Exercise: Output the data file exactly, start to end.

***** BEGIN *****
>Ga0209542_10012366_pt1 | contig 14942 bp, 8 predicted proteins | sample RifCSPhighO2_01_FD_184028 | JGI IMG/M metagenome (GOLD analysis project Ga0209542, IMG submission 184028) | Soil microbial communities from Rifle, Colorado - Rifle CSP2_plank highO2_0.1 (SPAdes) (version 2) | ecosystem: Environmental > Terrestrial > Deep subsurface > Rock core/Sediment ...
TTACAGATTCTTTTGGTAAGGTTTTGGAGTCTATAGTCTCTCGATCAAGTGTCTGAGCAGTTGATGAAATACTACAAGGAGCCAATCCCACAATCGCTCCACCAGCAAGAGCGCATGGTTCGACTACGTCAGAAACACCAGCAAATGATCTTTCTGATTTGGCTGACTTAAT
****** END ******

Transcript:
>Ga0209542_10012366_pt1 | contig 14942 bp, 8 predicted proteins | sample RifCSPhighO2_01_FD_184028 | JGI IMG/M metagenome (GOLD analysis project Ga0209542, IMG submission 184028) | Soil microbial communities from Rifle, Colorado - Rifle CSP2_plank highO2_0.1 (SPAdes) (version 2) | ecosystem: Environmental > Terrestrial > Deep subsurface > Rock core/Sediment ...
TTACAGATTCTTTTGGTAAGGTTTTGGAGTCTATAGTCTCTCGATCAAGTGTCTGAGCAGTTGATGAAATACTACAAGGAGCCAATCCCACAATCGCTCCACCAGCAAGAGCGCATGGTTCGACTACGTCAGAAACACCAGCAAATGATCTTTCTGATTTGGCTGACTTAAT